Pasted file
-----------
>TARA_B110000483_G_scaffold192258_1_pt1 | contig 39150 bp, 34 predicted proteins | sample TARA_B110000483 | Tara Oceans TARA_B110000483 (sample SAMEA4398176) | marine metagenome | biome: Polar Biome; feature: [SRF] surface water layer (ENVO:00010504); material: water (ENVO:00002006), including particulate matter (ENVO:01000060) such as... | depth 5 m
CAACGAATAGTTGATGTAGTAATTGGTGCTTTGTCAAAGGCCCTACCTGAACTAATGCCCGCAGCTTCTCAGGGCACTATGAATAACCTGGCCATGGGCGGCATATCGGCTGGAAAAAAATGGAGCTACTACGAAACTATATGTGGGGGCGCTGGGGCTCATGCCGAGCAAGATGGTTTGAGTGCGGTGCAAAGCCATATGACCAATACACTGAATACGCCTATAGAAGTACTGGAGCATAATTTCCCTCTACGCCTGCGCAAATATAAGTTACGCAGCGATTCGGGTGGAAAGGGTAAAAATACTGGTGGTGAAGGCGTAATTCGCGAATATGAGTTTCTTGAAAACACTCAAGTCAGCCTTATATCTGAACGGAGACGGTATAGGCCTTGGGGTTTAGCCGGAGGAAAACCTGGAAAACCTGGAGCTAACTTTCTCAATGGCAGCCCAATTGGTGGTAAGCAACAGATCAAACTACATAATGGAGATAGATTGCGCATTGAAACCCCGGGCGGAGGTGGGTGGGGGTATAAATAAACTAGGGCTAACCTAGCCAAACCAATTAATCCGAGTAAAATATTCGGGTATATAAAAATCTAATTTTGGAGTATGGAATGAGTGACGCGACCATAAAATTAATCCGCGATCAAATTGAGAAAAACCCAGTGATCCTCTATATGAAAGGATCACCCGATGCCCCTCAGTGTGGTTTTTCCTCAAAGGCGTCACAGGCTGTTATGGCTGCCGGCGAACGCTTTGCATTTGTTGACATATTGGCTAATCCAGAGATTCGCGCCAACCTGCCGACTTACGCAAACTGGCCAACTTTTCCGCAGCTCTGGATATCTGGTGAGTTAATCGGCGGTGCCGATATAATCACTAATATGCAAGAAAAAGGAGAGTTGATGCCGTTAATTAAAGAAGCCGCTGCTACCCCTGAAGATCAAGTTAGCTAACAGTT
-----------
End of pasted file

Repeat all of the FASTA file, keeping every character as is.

>TARA_B110000483_G_scaffold192258_1_pt1 | contig 39150 bp, 34 predicted proteins | sample TARA_B110000483 | Tara Oceans TARA_B110000483 (sample SAMEA4398176) | marine metagenome | biome: Polar Biome; feature: [SRF] surface water layer (ENVO:00010504); material: water (ENVO:00002006), including particulate matter (ENVO:01000060) such as... | depth 5 m
CAACGAATAGTTGATGTAGTAATTGGTGCTTTGTCAAAGGCCCTACCTGAACTAATGCCCGCAGCTTCTCAGGGCACTATGAATAACCTGGCCATGGGCGGCATATCGGCTGGAAAAAAATGGAGCTACTACGAAACTATATGTGGGGGCGCTGGGGCTCATGCCGAGCAAGATGGTTTGAGTGCGGTGCAAAGCCATATGACCAATACACTGAATACGCCTATAGAAGTACTGGAGCATAATTTCCCTCTACGCCTGCGCAAATATAAGTTACGCAGCGATTCGGGTGGAAAGGGTAAAAATACTGGTGGTGAAGGCGTAATTCGCGAATATGAGTTTCTTGAAAACACTCAAGTCAGCCTTATATCTGAACGGAGACGGTATAGGCCTTGGGGTTTAGCCGGAGGAAAACCTGGAAAACCTGGAGCTAACTTTCTCAATGGCAGCCCAATTGGTGGTAAGCAACAGATCAAACTACATAATGGAGATAGATTGCGCATTGAAACCCCGGGCGGAGGTGGGTGGGGGTATAAATAAACTAGGGCTAACCTAGCCAAACCAATTAATCCGAGTAAAATATTCGGGTATATAAAAATCTAATTTTGGAGTATGGAATGAGTGACGCGACCATAAAATTAATCCGCGATCAAATTGAGAAAAACCCAGTGATCCTCTATATGAAAGGATCACCCGATGCCCCTCAGTGTGGTTTTTCCTCAAAGGCGTCACAGGCTGTTATGGCTGCCGGCGAACGCTTTGCATTTGTTGACATATTGGCTAATCCAGAGATTCGCGCCAACCTGCCGACTTACGCAAACTGGCCAACTTTTCCGCAGCTCTGGATATCTGGTGAGTTAATCGGCGGTGCCGATATAATCACTAATATGCAAGAAAAAGGAGAGTTGATGCCGTTAATTAAAGAAGCCGCTGCTACCCCTGAAGATCAAGTTAGCTAACAGTT